Poetry review – LET ME TELL YOU WHAT I SAW: Ruth Valentine reviews a well-made selection of Adnan Al-Sayegh’s vivid and disturbing poetry
Let Me Tell You What I Saw Adnan Al-Sayegh: Edited & with an introduction by Jenny Lewis Seren Books, 2020 ISBN 9781781726020 pp.213 £12.99
Let Me Tell You What I Saw is a bilingual selection from Adnan al-Sayegh’s 550-page poem Uruk’s Anthem, written over twelve years, between 1984 and 1996. During those years the poet was variously conscripted into the Iraqi army for the devastating Iran-Iraq war, imprisoned in a military detention centre, and living in exile, first in Sweden and now in London. The range of those personal experiences would be enough to fill more than one collection of poems; but this is a more ambitious project:
I saw the blood of slaves on a Sumerian stone altar the flies of ages buzzing around it I saw time fall from the high-rises. I saw Khayyam in Shiraz's bar sipping cups of existence... p.35
We are in ancient Uruk, the Sumerian city on the Euphrates; but equally in any modern city, and in medieval Persia with another poet, Omar Khayyam. This is an epic, but not in any narrative or chronological sense. The structure is subtle, moving from visions of historic and modern events, through exile, to an impassioned questioning of the country’s destiny. It is an intuitive account of the poet’s existence in the context of history: the history of his country of origin, of world culture, of its own moment. The narrator tells us ‘I saw’, ‘I heard’, ‘I dreamed,’ and these act as repeated jump-cuts between one era and another, one place and another, between cultures. We meet Tiresias, Lorca, Hikmet; we visit, in passing, Karbala and Sarajevo; we face the interrogator across a table.
In an afterword, we are told that Jenny Lewis worked with both Al-Sayegh and the Palestinian-Lebanese poet Ruba Abughaida, to create a musicality equivalent to the original. Line-lengths vary, at times terse, at times into prose-poem. Layout on the page creates pauses, silences, delayed shocks:
I shouted sadly: O my country so the walls of the cell shook: Oh!! And the guards shared the scraps of letters and hidden tobacco in the blanket of one of the prisoners before she was executed. p.95
It’s the detail that assures us that this is more than a rhetorical device: the tobacco hidden in the blanket, the callous greed of the guards.
One repeated motif is the General, the autocratic ruler of any era.
What have you done to us, O General who is passionate about mazes? What did you do to this country? It can find no trees to lean on, other than your sword, and nothing to water it but your piss. p.75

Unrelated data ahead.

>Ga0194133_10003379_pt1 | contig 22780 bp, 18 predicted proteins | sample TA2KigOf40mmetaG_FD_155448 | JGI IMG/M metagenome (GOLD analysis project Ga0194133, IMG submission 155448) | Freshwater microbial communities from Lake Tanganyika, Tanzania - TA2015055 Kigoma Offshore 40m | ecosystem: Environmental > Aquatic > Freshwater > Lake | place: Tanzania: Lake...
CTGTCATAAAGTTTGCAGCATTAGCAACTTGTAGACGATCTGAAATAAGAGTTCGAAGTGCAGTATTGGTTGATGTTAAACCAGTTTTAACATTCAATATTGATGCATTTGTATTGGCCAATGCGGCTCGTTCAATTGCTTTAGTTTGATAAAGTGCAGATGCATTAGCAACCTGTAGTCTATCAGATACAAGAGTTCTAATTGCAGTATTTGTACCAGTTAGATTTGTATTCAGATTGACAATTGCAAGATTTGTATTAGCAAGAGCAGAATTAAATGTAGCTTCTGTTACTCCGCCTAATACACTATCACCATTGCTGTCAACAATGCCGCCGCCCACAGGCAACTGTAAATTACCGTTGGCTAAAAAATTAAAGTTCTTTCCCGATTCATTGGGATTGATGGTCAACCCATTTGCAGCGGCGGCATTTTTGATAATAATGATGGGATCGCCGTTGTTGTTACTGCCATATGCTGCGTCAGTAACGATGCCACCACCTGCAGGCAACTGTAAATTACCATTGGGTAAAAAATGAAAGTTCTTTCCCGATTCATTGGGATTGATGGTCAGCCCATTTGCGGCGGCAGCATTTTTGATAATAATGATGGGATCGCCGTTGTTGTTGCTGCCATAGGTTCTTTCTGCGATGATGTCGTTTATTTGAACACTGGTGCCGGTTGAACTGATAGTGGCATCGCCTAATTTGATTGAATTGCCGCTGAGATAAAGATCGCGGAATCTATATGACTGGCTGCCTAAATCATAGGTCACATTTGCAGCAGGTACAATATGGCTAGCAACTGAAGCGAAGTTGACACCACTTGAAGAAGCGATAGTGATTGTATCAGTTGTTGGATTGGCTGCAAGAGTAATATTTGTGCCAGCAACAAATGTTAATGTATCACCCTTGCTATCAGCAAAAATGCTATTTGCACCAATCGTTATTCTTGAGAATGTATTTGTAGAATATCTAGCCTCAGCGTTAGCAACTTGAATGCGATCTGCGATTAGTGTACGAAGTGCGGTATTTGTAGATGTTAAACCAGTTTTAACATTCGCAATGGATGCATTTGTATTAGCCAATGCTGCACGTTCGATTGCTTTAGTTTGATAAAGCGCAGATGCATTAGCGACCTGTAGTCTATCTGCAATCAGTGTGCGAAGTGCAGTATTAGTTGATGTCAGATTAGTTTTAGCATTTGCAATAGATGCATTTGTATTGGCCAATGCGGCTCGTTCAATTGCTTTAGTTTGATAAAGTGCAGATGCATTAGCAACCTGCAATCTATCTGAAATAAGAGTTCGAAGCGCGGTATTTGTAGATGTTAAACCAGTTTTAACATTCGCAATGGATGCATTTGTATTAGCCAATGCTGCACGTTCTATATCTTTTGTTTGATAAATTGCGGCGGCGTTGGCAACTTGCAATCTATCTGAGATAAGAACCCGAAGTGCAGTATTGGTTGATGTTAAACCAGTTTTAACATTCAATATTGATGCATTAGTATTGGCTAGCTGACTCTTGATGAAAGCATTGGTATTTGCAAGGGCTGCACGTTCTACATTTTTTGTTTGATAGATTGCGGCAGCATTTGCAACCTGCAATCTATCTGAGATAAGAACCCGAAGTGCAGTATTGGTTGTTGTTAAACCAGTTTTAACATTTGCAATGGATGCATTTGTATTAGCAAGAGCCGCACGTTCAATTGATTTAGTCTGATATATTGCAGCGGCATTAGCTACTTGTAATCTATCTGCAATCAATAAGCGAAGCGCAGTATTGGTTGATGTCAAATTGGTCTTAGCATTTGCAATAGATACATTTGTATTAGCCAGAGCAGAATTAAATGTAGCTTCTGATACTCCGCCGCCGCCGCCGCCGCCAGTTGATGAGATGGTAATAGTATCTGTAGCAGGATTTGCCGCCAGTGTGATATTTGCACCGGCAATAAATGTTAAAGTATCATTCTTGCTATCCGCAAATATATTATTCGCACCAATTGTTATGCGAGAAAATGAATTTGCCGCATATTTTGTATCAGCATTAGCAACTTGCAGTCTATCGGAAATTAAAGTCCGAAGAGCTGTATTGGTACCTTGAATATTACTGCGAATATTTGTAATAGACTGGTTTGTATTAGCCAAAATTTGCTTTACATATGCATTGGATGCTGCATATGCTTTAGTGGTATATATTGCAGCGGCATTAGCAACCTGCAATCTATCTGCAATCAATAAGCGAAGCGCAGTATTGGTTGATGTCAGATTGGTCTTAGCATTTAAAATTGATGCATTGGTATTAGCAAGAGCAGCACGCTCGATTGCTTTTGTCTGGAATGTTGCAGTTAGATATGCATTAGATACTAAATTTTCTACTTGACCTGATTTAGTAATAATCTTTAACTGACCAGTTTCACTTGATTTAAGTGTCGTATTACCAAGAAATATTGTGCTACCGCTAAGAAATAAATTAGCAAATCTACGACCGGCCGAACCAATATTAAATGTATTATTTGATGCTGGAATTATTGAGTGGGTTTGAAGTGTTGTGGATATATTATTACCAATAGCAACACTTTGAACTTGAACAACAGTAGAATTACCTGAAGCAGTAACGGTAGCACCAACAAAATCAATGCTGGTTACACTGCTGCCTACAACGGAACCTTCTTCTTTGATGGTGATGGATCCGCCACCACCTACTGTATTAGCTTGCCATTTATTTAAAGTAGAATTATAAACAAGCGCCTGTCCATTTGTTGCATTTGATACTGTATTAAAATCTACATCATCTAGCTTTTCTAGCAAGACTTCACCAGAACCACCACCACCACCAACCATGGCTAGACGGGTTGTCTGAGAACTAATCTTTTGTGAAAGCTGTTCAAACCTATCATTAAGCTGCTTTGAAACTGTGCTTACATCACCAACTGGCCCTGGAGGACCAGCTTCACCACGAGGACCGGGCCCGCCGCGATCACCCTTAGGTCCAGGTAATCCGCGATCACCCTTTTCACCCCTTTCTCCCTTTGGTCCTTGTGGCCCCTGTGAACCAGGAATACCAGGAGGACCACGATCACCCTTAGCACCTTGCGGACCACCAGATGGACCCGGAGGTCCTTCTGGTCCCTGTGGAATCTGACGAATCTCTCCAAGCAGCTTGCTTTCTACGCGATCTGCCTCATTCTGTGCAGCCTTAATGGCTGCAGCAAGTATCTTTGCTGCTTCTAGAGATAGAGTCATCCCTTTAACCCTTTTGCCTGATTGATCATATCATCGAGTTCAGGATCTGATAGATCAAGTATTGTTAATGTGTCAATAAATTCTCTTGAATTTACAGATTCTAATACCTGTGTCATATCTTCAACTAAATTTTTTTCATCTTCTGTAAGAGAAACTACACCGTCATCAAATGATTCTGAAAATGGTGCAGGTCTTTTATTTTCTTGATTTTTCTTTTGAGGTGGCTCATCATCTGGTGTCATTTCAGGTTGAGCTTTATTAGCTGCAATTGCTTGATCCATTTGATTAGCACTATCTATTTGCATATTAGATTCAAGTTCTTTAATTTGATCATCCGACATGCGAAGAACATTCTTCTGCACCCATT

The narrator is never simply a victim, whatever pains he undergoes. He and his compatriots, perhaps all of us, are made complicit. Here he conjures a sniper, and his own reciprocal gun:
...each is carrying the death of the other in his palms... do you hear me you doltish sniper:
each carries between his gripping fingers and the gun trigger, a widow and an orphan.
Life, nevertheless, is more than war and oppression; it is also what can be salvaged from war and oppression. There is love and desire; there is the fact of writing:
It's for me to turn the millstone of words to grind my soul for a girl drinking coffee in the morning, to see other than the blue of this sky, a sky for your shining eyes
behind the iron of prisons and melancholy songs. p.49
This is a book to dwell on, to deepen one’s understanding reading by reading. The introduction, by Jenny Lewis, and the copious footnotes, help the non-Iraqi reader to gather knowledge of the poem’s context and the poet’s wide-ranging cultural references, absorb them and return to the text itself. I don’t know Arabic and can’t judge the translation in terms of accuracy or faithfulness of tone; but my concentration was very rarely broken by an awkward phrasing. The imagery, the sensory detail, will in any case speak beyond the limits of translation: the war ‘smokes you like a cigarette;’ ‘we carry our mats like a country/and fold them quickly/whenever the security forces raid us.’
Hearing Adnan Al-Sayegh read his work in its original language is a pleasure to be sought out, whether or not you know Arabic. In the absence of live readings, his own website is a starting-point: http://adnanalsayegh.com/eng/. Meanwhile, this monumental work of collaborative translation is an exciting, disturbing, enlightening introduction.